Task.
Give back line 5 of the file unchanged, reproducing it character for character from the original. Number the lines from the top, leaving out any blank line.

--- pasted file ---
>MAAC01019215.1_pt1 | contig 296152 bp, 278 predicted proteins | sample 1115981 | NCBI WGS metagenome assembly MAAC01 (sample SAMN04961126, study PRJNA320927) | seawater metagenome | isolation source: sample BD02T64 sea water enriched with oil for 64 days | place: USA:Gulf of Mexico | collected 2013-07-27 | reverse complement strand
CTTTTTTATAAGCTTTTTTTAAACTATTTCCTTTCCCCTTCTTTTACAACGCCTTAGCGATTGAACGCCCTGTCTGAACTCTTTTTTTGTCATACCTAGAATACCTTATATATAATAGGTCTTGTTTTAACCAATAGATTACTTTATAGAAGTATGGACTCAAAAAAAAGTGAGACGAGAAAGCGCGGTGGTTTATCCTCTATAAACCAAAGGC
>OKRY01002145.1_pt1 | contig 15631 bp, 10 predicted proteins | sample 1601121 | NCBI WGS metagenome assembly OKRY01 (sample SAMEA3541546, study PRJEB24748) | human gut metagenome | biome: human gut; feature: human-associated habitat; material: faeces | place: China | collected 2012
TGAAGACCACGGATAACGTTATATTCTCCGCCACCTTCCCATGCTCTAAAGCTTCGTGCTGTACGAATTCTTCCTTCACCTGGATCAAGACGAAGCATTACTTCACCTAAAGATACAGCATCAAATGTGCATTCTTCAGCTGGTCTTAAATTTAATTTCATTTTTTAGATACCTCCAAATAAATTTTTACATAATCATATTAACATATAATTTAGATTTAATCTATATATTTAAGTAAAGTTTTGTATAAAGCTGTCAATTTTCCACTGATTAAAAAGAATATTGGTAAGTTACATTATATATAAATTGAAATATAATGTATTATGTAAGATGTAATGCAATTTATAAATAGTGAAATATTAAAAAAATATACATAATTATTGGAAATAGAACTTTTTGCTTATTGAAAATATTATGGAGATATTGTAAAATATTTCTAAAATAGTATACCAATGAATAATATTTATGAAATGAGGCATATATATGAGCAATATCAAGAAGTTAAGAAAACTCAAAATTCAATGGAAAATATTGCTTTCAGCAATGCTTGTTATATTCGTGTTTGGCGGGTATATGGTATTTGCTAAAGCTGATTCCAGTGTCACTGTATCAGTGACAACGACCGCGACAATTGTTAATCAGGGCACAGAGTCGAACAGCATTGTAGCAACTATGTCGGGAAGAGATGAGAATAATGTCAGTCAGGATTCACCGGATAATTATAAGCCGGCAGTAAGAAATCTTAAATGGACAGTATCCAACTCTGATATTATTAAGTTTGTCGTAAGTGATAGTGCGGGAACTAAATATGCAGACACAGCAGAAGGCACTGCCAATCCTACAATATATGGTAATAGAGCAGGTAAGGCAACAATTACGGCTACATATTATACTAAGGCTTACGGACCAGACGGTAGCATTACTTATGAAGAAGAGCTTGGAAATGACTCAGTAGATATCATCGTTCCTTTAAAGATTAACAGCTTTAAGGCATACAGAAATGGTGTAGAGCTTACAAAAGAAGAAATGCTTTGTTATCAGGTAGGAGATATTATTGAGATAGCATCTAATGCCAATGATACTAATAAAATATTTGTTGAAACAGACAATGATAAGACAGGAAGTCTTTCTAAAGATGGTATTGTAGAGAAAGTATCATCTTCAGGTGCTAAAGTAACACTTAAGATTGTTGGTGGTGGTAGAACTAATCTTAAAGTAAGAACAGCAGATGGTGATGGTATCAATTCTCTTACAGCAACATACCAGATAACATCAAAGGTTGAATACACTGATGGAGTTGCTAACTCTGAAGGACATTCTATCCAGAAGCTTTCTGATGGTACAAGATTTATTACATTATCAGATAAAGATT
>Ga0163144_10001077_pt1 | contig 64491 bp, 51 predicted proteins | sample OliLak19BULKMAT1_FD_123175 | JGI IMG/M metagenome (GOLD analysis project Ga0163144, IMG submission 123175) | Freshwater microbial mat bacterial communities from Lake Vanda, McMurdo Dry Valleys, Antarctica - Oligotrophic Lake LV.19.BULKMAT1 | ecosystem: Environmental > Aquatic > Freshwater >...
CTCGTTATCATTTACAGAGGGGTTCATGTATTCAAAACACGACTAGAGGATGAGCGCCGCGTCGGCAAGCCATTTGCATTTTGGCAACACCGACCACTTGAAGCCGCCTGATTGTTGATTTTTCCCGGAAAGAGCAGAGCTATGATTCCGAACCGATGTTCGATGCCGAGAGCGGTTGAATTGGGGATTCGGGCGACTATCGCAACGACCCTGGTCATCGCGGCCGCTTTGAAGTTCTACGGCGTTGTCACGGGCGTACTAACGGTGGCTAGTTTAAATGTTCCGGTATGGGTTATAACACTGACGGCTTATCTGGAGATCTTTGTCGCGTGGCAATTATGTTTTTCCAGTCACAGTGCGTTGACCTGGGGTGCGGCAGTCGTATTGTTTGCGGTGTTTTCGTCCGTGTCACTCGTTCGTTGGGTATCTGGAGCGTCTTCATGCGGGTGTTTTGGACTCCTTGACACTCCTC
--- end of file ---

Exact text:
>Ga0163144_10001077_pt1 | contig 64491 bp, 51 predicted proteins | sample OliLak19BULKMAT1_FD_123175 | JGI IMG/M metagenome (GOLD analysis project Ga0163144, IMG submission 123175) | Freshwater microbial mat bacterial communities from Lake Vanda, McMurdo Dry Valleys, Antarctica - Oligotrophic Lake LV.19.BULKMAT1 | ecosystem: Environmental > Aquatic > Freshwater >...